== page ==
President Bola Ahmed Tinubu has been called upon to immediately reverse the alleged unlawful ban on 25 journalists and media houses from covering the presidential villa and restore the accreditations of those affected.
The call came from a Lagos-based rights group, Socio-Economic Rights and Accountability Project (SERAP), through a statement issued by its Deputy Director, Kolawole Oluwadare, who also charged the president to publicly instruct the officials in the presidential villa to allow journalists and media houses to freely do their job and discharge their constitutional duty of holding those in power to account.
Recall that the Federal Government of Nigeria (FGN) recently withdrew the accreditations of some 25 journalists from covering activities at the Presidential Villa, Abuja.
The banned journalists include those from the Vanguard; Galaxy TV; Ben TV; MITV; ITV Abuja; PromptNews; ONTV, and Liberty.
Referencing its letter dated August 26, 2023, SERAP insisted that, “Barring these journalists and media houses from covering the presidential villa is to prevent them from carrying out their legitimate constitutional responsibility.
“Your administration cannot, with one broad stroke, ban journalists from covering public functions. Citizens’ access to information and participation would mean little if journalists and media houses are denied access to the seat of government”.
While adding that media freedom is a cornerstone of Nigeria’s democracy and journalists must be able to hold the government to account, the group posited that the government cannot cherry-pick journalists to cover its activities.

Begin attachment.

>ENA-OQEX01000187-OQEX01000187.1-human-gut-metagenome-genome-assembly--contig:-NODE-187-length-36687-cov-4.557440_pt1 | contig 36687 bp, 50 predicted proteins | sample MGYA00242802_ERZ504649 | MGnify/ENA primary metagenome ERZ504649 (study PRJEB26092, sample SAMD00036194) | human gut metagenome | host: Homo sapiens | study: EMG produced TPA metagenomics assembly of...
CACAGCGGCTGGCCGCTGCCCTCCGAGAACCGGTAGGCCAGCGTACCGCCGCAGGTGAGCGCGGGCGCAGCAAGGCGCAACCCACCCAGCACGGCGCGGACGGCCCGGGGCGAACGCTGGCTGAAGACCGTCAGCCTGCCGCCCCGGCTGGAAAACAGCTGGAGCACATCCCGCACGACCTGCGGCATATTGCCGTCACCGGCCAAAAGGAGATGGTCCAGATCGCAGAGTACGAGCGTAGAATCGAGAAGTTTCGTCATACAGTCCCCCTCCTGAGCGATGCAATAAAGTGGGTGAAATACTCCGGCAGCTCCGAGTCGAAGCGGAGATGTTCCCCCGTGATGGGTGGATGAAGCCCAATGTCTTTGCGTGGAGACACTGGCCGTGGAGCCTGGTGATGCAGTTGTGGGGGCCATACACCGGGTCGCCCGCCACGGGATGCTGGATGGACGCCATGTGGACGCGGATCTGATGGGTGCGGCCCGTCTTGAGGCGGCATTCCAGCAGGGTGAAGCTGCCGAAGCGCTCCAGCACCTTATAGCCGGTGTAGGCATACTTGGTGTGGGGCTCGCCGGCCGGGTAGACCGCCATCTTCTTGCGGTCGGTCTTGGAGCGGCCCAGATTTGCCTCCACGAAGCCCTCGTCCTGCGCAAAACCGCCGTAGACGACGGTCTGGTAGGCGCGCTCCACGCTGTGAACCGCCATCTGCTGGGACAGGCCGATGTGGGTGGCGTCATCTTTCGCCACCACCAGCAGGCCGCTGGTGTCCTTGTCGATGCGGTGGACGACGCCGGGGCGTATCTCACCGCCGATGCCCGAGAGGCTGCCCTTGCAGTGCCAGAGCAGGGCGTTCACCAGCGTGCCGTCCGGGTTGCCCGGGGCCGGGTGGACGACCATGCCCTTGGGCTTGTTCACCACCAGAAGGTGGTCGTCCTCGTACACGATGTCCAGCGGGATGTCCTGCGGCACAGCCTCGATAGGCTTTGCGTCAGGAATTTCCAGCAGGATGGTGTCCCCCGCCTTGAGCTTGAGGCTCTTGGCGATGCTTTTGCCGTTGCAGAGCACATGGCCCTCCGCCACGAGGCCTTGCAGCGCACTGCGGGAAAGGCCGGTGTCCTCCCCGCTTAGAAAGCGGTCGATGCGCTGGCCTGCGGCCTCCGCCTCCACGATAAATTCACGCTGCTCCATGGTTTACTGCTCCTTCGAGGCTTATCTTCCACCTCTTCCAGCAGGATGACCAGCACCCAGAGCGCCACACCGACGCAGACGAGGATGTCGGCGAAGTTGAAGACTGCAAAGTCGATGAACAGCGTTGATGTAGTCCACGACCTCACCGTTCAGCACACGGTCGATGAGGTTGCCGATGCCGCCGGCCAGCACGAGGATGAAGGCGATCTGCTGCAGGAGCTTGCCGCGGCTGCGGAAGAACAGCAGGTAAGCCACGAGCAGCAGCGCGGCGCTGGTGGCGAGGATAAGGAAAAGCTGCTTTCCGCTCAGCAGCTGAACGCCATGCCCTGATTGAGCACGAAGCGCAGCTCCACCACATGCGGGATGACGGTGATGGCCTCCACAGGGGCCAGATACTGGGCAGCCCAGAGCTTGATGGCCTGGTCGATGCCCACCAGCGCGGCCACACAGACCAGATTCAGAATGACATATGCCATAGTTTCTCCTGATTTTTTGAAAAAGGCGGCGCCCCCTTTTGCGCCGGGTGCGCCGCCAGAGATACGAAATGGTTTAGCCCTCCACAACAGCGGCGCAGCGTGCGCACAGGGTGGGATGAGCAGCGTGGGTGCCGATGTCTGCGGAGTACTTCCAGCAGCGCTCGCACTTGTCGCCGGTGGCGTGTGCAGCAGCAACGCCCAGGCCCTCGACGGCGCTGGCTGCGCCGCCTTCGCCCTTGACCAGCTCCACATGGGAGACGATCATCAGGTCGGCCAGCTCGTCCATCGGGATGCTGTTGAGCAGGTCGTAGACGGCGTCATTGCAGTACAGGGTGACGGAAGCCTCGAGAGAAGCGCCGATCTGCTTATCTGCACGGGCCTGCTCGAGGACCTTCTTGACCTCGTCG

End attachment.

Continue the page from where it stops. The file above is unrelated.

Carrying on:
SERAP’s letter read in part: “We would be grateful if the recommended measures are taken within 48 hours of the receipt and/or publication of this letter.
“If we have not heard from you by then, SERAP shall consider appropriate legal actions to compel your government to comply with our request in the public interest.
“Nigerians may consider the expulsion of the journalists from the presidential villa as your government’s ambivalence towards media freedom, and citizens’ rights of access to information and participation in their government.
“The legal obligations imposed on your government to ensure and uphold media freedom and human rights, and facilitate public access to the presidential villa as a public trust, outweigh any purported ‘security concerns and overcrowding of the press gallery area.’”
While adding that media freedom, access to information, and citizens’ participation in the affairs of their government are the sine qua non of a democratic and rule-of-law-based society, the group suggested that the withdrawal of the accreditation tags of the journalists directly violates media freedom and human rights including access to information and the right to participation.
According to SERAP, “It would have a significant chilling effect on newsgathering and reporting functions and may lead to self-censorship.
“The withdrawal of the accreditations of the journalists would construct barriers between Nigerians and certain information about the operations of their government, something which they have a constitutional right to receive.
“Media freedom, access to information, and the right to participation are necessary for the maintenance of an open and accountable government.
“These freedoms are so fundamental in a democracy that they trump any vague grounds of ‘security concerns and overcrowding of the press gallery area.’”